• Provide a comprehensive analysis of an unmet need;
  • Demonstrate a clear link between the project initiatives and resolution of the countywide problem;
  • Include a mechanism to track and measure success; and
  • Show a need for County capital investment for project success.

Information about how to submit a proposal is available here. All interested parties are required to attend a pre-submittal meeting on Oct. 30 to discuss evaluation criteria.

October 02
​Prevent the Flu! Get Vaccinated

Flu season is right around the corner. The best way to protect yourself and your family from illness is to get a flu shot. The Centers for Disease Control and Prevention recommends people 6 months of age and older get vaccinated every year.

While the flu causes mild illness for most people, it can be serious. Some people are more likely to get flu complications that can result in hospitalization and sometimes death. It is especially important for young children, adults 65 years of age and older, pregnant women and nursing home residents to get vaccinated.

“Getting your flu shot is an easy way to increase your chances of staying healthy during flu season,” said Regina Petteway, Wake County Human Services director. “Residents can get a flu shot at a Wake County clinic or from their own medical provider.”

Flu shot clinics will be held at the Wake County Public Health Center located at 10 Sunnybrook Road in Raleigh. Walk-in hours are from 9 a.m.–7 p.m. every Thursday from Oct. 5 through Nov. 16. No appointment is needed.

Wake County accepts traditional Medicare Part B, Blue Cross and Blue Shield, Medicaid and North Carolina Health Choice insurance. You must bring your insurance card with you. Adults 21 years and older with Medicaid may be charged a $3 co-pay for their vaccine.

For those without insurance, the cost for regular flu shots is $30. The cost of high dose flu vaccine is $60.

There is no charge for flu vaccine this year for:

For residents who cannot attend a walk-in flu vaccine clinic date, Wake County will offer the vaccine by appointment only at the following locations:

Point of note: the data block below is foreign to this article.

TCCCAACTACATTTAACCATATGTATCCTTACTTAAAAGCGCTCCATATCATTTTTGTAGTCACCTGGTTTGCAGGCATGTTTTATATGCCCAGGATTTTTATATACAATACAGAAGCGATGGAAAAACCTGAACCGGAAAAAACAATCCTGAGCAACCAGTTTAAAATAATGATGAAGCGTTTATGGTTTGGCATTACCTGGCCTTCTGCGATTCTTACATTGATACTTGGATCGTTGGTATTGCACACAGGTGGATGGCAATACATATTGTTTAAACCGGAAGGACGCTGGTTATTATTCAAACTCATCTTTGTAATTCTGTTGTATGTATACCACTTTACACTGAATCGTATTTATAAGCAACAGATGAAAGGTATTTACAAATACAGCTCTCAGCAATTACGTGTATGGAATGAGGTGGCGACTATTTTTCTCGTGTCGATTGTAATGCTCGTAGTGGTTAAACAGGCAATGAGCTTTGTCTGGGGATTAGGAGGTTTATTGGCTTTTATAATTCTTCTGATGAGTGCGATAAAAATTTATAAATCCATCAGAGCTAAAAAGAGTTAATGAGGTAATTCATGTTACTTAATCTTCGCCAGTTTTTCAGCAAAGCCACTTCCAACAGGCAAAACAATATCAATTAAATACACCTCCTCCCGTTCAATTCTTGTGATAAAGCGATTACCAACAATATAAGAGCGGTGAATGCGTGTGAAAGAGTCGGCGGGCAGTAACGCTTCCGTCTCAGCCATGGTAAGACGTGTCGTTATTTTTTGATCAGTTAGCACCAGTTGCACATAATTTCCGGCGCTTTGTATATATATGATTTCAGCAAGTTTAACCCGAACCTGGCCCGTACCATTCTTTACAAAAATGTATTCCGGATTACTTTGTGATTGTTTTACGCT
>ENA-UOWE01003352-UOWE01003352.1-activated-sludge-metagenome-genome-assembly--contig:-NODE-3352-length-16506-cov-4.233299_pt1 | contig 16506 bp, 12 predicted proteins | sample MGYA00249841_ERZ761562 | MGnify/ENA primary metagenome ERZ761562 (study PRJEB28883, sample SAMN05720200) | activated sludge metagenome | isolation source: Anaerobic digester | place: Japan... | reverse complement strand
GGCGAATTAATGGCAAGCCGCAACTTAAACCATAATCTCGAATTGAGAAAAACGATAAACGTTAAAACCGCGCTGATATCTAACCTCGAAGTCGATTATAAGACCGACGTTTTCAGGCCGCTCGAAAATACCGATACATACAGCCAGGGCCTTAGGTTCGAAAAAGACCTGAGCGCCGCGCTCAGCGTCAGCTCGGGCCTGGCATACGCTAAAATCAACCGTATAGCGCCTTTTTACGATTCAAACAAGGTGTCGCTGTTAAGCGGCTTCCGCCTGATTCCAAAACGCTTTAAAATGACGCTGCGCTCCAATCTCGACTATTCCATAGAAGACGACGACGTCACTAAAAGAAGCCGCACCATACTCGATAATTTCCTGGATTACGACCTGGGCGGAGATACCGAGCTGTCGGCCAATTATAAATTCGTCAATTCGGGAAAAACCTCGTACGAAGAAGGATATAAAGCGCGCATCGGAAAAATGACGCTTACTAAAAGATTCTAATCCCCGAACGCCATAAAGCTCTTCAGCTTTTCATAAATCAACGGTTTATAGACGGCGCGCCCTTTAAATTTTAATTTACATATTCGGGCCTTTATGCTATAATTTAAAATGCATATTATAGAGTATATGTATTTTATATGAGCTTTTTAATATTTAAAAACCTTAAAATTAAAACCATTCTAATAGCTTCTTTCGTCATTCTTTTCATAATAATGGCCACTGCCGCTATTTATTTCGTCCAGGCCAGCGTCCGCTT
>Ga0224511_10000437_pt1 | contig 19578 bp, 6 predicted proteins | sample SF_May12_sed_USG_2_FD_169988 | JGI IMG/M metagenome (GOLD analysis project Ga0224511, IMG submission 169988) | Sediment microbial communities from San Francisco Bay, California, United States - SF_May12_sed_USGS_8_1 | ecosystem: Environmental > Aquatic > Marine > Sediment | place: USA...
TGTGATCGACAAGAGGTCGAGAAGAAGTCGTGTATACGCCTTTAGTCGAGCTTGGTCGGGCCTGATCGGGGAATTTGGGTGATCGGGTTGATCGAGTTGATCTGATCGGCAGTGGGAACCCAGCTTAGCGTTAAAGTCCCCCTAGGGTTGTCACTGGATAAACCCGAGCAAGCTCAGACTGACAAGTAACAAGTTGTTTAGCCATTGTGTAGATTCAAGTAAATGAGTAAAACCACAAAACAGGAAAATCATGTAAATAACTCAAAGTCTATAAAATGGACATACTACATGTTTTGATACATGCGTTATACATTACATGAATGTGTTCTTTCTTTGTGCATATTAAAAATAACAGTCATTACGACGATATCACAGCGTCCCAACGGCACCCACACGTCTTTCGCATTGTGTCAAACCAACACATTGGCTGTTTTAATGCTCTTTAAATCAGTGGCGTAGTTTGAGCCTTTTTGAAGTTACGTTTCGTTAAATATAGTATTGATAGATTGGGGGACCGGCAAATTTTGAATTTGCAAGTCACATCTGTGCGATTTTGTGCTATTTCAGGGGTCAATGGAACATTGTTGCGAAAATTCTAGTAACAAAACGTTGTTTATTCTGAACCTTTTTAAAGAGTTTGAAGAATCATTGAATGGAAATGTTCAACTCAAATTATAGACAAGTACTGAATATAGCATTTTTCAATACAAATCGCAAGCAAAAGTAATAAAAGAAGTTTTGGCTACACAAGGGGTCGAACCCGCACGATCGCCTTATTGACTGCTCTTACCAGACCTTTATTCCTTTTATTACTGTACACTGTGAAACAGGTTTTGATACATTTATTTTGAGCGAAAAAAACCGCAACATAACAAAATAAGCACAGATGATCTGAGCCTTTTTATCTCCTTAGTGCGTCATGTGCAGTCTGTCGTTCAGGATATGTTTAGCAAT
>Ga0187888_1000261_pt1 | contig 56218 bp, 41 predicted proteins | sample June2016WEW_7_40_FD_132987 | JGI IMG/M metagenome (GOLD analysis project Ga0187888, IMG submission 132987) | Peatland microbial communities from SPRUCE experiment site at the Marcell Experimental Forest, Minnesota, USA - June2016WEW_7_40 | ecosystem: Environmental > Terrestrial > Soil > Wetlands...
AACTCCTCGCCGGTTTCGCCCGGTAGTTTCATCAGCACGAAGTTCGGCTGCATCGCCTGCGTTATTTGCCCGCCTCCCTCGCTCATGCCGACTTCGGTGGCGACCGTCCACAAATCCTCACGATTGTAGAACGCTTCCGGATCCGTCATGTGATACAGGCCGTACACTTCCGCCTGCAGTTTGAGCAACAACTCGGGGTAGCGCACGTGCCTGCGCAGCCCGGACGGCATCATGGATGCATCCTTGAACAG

Visit our flu page for more information about the flu and flu clinics.

October 02
​Rabid Raccoon Found in Apex

Wake County Animal Control was called to respond to a report of a rabid raccoon at the intersection of Investment Boulevard and Schieffelin Road in Apex on Thursday, Sept. 28. The raccoon tested positive for rabies on Friday, Sept. 29. At this time, no exposure to humans or other animals has been identified.

Wake County encourages pet owners to protect their pets by making sure their rabies vaccinations are up to date.

The Wake County Animal Center holds rabies clinics throughout the county, providing vaccines for only $5. Owners unsure of their pet’s vaccination status should contact their veterinarian.

Here are additional steps people can take to prevent the spread of rabies:

  • When pets are outside, they should be in a fenced-in area or on a leash. Do not leave food outside for pets, because it will also attract wildlife.
  • If you see a wild or unfamiliar animal, do not approach it, even if it seems to be behaving normally. Animals showing signs of rabies should be reported to local animal control as soon as possible.
  • Infected bats can also spread rabies. If you find a bat in a living space of your home, try to enclose it in a small room or closed-off area, and call animal control. Do not let the bat out of your house.
  • If a wild animal showing signs of rabies bites your pet and draws blood or gets in a fight with your pet, the pet is at risk for exposure to rabies. Call animal control for assistance right away. Pets that have had a rabies vaccine need to get a booster shot within 72 hours of the bite.
  • If you or someone you know has been bitten by a potentially rabid animal, wash the wound immediately with soap and water and contact your doctor.

To report animal complaints and stray animals:

  • In Wake County (except Cary, Garner, Holly Springs and Raleigh), call 919-212-PETS (7387);
  • In Cary, call 919-319-4517;
  • In Garner, call 919-772-8896;
  • In Holly Springs, call 919-557-9111; and
  • In Raleigh, call 919-831-6311.

For more information, visit wakegov.com/pets/health/rabies.